B.C. Votes 2017: Chilliwack-Kent riding profile
Laurie Throness may be better off due to changes in riding boundaries
In advance of the 2017 B.C. election, we'll be profiling all 87 electoral districts in the province. Here is Chilliwack-Kent, one of nine ridings in the Fraser Valley region — and one where the loss of Hope isn't a concern for the incumbent.
1. Chilliwack-Kent has one foot in the Lower Mainland, and one foot in the rest of the province.
In British Columbia's first provincial election in 1871, there were just three MLAs elected for the entire Lower Mainland: one in New Westminster City, and two for "New Westminster", which basically meant everything from the Pacific Ocean to the gold rush town of Yale.
Today, 48 of the province's 87 ridings are in the Lower Mainland — but the one furthest to the east still retains some of its character from over 140 years ago.
"Agassiz is all about farming, and there's a huge dairy and poultry contingent in Chilliwack," says Laurie Throness, Liberal MLA for Chilliwack-Hope. "We had the second highest farm gate receipts in B.C. last year."
2. With that more agrarian economy comes a more centre-right political culture.
Like most of the lower Fraser Valley, the area has supported centre-right and right-wing parties, both provincially and federally, for decades in general elections.
"I think that has something to do with the tradition and the political stasis in the community," said Throness, explaining the historic conservative bend in the southeastern Fraser Valley.
"More immigrants are moving into Chilliwack, and we are becoming more urban. But this is an area that is pretty stable, and doesn't change over a long period of time."
3. That is changing, however.
"Chilliwack is characterized by growth, and the problems associated by growth. It's growing by leaps and bounds, there's all sorts of businesses coming in, new truck stops, new manufacturing options," said Throness, who was formerly chief of staff for federal Conservative Chuck Strahl in a variety of ministries.
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"School crowding is an issue for young families. There's traffic congestion on the Trans Canada, there's house prices. Rental vacancies are an issue."
4. It's an area where the NDP has made history — but may be hard-pressed to do so again.
The party won a 2012 byelection in Chilliwack-Hope, the first time the NDP ever won a seat in the lower Fraser Valley. But MLA Gwen O'Mahony was defeated in a rematch with Liberal candidate Laurie Throness a year later.
Since then, the riding has changed names and boundaries, becoming Chilliwack-Kent — losing the municipality of Hope (which heavily supported O'Mahon in her win) to Fraser-Nicola, and gaining the area east of Vedder Road between Highway 1 and South Sumas that used to be part of the Chilliwack riding — and has traditionally been very favourable to the Liberals.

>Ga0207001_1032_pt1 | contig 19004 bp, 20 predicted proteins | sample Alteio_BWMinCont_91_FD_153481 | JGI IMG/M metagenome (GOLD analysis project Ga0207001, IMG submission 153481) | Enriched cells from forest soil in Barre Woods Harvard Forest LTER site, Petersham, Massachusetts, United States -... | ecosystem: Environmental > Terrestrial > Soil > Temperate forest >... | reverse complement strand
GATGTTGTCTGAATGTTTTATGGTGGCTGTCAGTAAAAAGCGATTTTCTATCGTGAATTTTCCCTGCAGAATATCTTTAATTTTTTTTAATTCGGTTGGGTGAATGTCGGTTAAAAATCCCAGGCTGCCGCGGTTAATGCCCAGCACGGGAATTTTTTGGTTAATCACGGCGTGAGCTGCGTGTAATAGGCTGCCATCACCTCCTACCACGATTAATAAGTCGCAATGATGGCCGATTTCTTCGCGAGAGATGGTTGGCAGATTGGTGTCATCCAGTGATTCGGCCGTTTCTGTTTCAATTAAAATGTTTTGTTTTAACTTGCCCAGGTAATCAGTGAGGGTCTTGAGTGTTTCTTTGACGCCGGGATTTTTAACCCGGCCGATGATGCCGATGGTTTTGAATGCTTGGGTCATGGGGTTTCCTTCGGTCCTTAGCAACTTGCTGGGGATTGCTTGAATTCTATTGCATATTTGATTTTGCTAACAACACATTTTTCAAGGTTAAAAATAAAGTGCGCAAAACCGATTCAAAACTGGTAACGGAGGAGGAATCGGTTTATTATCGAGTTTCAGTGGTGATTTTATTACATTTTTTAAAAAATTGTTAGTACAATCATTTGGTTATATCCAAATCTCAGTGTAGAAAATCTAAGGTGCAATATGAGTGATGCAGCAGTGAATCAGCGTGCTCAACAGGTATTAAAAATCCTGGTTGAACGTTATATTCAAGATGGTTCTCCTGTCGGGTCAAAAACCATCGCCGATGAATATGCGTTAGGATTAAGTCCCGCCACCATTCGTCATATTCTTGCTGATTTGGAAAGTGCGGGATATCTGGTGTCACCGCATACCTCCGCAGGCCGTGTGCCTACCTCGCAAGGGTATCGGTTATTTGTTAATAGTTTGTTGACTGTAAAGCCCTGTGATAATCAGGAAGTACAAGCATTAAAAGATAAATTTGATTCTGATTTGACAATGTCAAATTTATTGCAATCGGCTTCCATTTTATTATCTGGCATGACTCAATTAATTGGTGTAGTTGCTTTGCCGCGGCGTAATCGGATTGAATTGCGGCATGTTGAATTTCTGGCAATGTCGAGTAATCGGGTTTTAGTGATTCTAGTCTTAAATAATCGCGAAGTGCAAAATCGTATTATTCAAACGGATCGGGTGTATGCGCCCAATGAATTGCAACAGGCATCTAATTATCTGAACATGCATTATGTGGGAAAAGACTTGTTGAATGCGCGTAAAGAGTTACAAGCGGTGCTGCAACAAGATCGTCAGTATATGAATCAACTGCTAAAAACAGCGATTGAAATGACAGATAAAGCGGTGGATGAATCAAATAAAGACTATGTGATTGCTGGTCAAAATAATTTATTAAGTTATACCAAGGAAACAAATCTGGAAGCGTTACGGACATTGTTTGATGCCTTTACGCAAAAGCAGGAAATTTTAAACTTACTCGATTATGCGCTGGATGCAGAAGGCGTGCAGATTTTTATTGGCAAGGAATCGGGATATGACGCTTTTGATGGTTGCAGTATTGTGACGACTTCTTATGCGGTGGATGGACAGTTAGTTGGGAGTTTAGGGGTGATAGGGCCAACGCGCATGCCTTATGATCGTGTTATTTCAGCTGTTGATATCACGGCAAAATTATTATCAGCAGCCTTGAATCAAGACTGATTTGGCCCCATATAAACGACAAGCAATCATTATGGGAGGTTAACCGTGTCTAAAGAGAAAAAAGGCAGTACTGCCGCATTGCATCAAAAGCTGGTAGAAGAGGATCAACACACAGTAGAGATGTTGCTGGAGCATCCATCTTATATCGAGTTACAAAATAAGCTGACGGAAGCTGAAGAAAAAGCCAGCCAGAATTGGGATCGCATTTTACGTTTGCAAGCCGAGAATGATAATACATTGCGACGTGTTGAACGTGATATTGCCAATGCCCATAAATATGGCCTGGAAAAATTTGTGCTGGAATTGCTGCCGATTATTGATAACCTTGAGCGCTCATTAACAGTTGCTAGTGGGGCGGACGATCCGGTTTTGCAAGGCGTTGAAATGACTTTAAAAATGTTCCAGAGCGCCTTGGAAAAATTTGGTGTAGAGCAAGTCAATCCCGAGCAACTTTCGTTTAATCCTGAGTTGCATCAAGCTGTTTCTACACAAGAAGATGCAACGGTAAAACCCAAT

"The riding will be about 70 per cent smaller than before, so in that sense, it will be easier to represent," said Throness.
"That new area of 5,000 people in Chilliwack, many of whom are retirees in gated communities, I have to get in and know those people."
5. Who is running against Throness?
The NDP candidate is Patti MacAhonic, the director for the local Ann Davis Transition Society. She ran for the party in Chilliwack in the 2013 election, a decision which led the Chilliwack Chamber of Commerce to remove her as executive director. The Green candidate is Josie Bleuer, a firefighter for the City of Chilliwack.
Throness says he isn't taking his re-election for granted.
"Not only the 2012 by-election, but you look at Brexit, you look at Trump, you look at Alberta and what happened with the NDP, and your realize that today's elections are more volatile than they have bene in the past. That's an unsettling feeling, but maybe it's a good feeling for a politician to have. It means that I'm going to be working hard."
6. Where does the NDP do well?
It is competitive in the urban centre of Kent, along with southeast Sardis - but it did best in Hope, which is now part of the Fraser-Nicola riding.
7. What about the Liberals?
The farmland between the city areas of Chilliwack and the Agassiz bridge show consistent support for the party, with typically 55 to 75 per cent support for candidates.
8. Throness is looking forward to the campaign — even with the occasional discussions with voters who disagree with him.
"I got into an argument with a guy when I was campaigning in a gated community," he said, recalling his most memorable door-knocking experiene.
"You're allowed to go in these communities, but this guy confronted on the street and said we don't want you here. I said I'm allowed to be here, this is the law. We sort of had it out there in the middle of the street.
"I finally backed down. I thought 'maybe I'm legally right, but this is not politically beneficial.'"